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Christmas 2009 buyers' guide: gadgets on the go

Satnavs and laptops: give a gift that keeps on movin'

PC Advisor chooses the perfect technology gifts for road warrior: satnavs and laptops.

Christmas 2009 buyers' guide: On the go…

Whether you want to be able to stay in touch with the office or keep up to date with online news stories, having a highly portable laptop at your disposal is usually the most convenient option. Netbooks, with their admirably lengthy battery life, low weight and modest price tags, have proven extremely popular. More personalised models have started to appear, and the two models we outline below are sure to find favour.

Ferrari is one of the most iconic brands around – its bright red livery is hard to miss. Acer has been producing high-specification adrenaline-fuelled laptops bearing the legendary racing team’s colours and logo for the past three years, but this is the first Ferrari-emblazoned mini laptop it’s offered.

Powered by an AMD Athlon X2 dual-core processor, the £399 Acer Ferrari One netbook has a 1366x768 LED display, 4GB of RAM, a 160GB hard drive and a 2GB ATI Radeon HD 3200 graphics processor.

Dolby stereo speakers, Wi-Fi, Bluetooth and 3G connectivity and three USB ports also feature. The 285x204x30mm netbook comes with either Windows 7 Home Basic or Home Premium preinstalled.

This £299 Asus Disney-branded MK90 netbook is another eye-catching model – the blue version for its smart livery and understated Disney logo; the pink edition for its super-sweet look-at-me cuteness.

The ‘boys’ edition gets our vote, powered by the usual Intel Atom N270 processor and primed with 1GB of RAM and a 160GB hard-disk drive. The ‘bump-proof’ MK90 has Wi-Fi for web access, but concerned parents will be able to monitor and control sites and applications that can be used, by time, location, duration or type of app – perhaps disabling instant messaging, for example.

Sleek and sophisticated

For a more sophisticated lightweight laptop, Apple’s MacBook Air remains the ultimate in desirability. You can choose between a 120GB hard-disk drive or a pricier solid-state disk model that has no moving parts and is completely silent in use. The lightest model weighs just 1.39kg, which is very light for a laptop with a 13.3in screen.

This revised version of the 19mm-thin MacBook Air uses nVidia graphics and has an improved 1280x800 display. It’s still light on USB ports and has no optical drive or SD Card reader, though – and it’s pricier than Windows ultraportables with better specs. Even so, it’s already a classic among Macs.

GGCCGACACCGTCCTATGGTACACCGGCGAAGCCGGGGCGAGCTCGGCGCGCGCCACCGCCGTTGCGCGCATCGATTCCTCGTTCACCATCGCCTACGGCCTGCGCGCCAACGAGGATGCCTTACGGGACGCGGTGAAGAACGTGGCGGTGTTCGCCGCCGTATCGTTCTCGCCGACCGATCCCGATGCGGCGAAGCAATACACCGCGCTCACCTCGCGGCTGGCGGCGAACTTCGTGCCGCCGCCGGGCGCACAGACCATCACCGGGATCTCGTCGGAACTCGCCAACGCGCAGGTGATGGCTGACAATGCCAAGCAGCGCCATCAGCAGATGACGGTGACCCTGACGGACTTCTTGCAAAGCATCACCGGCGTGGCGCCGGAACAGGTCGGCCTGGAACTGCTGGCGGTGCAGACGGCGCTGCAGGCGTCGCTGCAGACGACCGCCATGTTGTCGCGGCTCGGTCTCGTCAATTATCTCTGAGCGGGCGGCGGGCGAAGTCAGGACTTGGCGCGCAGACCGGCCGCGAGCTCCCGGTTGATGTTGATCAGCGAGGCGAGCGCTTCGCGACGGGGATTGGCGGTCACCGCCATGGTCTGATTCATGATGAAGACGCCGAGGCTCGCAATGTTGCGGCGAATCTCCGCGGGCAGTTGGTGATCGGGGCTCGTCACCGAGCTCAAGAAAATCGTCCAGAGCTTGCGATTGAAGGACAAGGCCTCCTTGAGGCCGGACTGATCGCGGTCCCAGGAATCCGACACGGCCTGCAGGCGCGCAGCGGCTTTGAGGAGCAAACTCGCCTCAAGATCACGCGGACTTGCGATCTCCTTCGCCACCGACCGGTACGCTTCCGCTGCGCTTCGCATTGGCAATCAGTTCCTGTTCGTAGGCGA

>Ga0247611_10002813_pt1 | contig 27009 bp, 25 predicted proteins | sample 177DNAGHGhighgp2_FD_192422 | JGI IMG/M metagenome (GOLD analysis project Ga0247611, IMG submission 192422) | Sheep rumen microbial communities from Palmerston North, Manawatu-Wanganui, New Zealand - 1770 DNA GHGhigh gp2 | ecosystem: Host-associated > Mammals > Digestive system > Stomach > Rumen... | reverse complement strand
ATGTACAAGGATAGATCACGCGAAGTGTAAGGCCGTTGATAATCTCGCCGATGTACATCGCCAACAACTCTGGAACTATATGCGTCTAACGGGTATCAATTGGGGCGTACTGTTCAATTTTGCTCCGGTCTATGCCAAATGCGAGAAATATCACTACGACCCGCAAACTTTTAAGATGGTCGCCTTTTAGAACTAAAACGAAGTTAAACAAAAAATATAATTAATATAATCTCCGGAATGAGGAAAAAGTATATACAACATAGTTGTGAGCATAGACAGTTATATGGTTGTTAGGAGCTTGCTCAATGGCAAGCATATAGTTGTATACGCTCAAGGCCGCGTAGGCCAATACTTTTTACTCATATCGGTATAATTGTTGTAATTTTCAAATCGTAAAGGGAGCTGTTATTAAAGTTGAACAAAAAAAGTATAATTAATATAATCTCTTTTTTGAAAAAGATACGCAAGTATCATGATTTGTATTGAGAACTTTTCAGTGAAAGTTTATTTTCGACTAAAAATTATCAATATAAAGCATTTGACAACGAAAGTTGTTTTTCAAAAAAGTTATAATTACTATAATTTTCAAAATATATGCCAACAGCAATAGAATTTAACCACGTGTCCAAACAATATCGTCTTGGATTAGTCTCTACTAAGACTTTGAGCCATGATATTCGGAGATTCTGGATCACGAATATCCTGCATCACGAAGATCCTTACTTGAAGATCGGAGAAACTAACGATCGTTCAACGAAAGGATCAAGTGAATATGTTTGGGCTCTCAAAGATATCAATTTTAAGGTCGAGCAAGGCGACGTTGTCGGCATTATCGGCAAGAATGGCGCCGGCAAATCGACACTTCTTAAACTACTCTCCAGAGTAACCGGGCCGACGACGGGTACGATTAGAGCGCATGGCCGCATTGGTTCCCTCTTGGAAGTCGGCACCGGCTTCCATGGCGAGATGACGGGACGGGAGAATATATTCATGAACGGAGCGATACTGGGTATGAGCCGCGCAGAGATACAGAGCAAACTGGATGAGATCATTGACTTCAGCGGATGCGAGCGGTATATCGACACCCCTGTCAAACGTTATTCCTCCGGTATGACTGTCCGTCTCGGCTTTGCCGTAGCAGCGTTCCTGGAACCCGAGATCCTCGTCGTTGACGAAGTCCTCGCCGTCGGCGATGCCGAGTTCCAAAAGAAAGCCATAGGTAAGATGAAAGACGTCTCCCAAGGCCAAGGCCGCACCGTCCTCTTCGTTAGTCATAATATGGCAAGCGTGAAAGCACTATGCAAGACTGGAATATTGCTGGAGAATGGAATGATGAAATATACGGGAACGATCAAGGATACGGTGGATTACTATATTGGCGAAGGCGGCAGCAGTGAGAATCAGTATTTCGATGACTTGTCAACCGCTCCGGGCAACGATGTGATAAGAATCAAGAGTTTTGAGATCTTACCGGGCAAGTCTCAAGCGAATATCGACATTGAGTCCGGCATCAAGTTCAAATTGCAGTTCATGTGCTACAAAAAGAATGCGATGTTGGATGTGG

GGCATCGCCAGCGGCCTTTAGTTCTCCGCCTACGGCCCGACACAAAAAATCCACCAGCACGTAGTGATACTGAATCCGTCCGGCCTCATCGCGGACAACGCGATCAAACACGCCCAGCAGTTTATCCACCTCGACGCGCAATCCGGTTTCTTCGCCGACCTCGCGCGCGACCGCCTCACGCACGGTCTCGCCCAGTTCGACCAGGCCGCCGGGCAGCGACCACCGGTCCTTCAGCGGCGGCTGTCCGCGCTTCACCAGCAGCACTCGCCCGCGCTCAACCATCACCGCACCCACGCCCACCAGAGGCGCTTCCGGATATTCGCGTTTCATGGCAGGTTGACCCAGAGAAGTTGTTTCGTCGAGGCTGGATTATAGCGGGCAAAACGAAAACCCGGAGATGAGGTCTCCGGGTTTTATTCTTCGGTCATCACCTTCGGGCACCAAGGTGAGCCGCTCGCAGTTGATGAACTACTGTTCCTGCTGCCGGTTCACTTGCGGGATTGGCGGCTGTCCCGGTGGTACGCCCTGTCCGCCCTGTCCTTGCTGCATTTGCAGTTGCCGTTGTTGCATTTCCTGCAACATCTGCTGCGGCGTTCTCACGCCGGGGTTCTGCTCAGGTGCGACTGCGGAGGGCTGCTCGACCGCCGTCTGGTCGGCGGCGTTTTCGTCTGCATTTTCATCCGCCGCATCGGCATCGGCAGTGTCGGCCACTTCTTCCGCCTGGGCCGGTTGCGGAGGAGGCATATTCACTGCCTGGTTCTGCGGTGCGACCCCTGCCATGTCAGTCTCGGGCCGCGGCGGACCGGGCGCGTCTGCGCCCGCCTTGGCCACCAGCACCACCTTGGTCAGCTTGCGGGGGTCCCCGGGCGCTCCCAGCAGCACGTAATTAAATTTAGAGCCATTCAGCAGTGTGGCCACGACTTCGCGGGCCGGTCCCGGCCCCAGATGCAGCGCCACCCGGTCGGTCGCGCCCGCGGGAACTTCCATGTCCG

TomTom Start satnav

By now, most of us have at least had a play with a satnav, even if we’ve not gone as far as buying one. Satnav prices are low and capabilities impressive these days, though, and even market leader TomTom is trying to tempt erstwhile refuseniks with its entry-level £119 TomTom Start.

With just two buttons to worry about, a 3.5in touchcreen, full UK and Ireland maps and a preinstalled list of speed cameras, it’s neither as advanced nor as complex as some satnavs. IQ Routes assist with efficient routing depending on the time of travel and likely traffic levels and maps can be kept up to date by periodically plugging into the PC and accessing the TomTom portal.

Christmas 2009 buyers' guide: Driving a hard bargain

The launch this year of GPS apps from the big satnav companies has been big news. If you’re looking to impress an Apple iPhone owner, we suggest getting them iTunes vouchers to spend on CoPilot for their smartphone.

At £26, it’s the best value of the three mainstream satnav options out there – TomTom and Navigon being the others – and is £40 cheaper than its rivals. You’ll need to budget for an iPhone docking cradle for the car though – CoPilot comes as a download from the App Store.

CoPilot is one of the most respected and longest-established names in navigation software for mobile devices and maker ALK has got the balance between information and clear onscreen and verbal instructions just right. You can load up thousands of points of interest if you wish; it’s also straightforward to switch them all off and just drive.

INDEX:

PC Advisor Christmas 2009 technology buyers' guide

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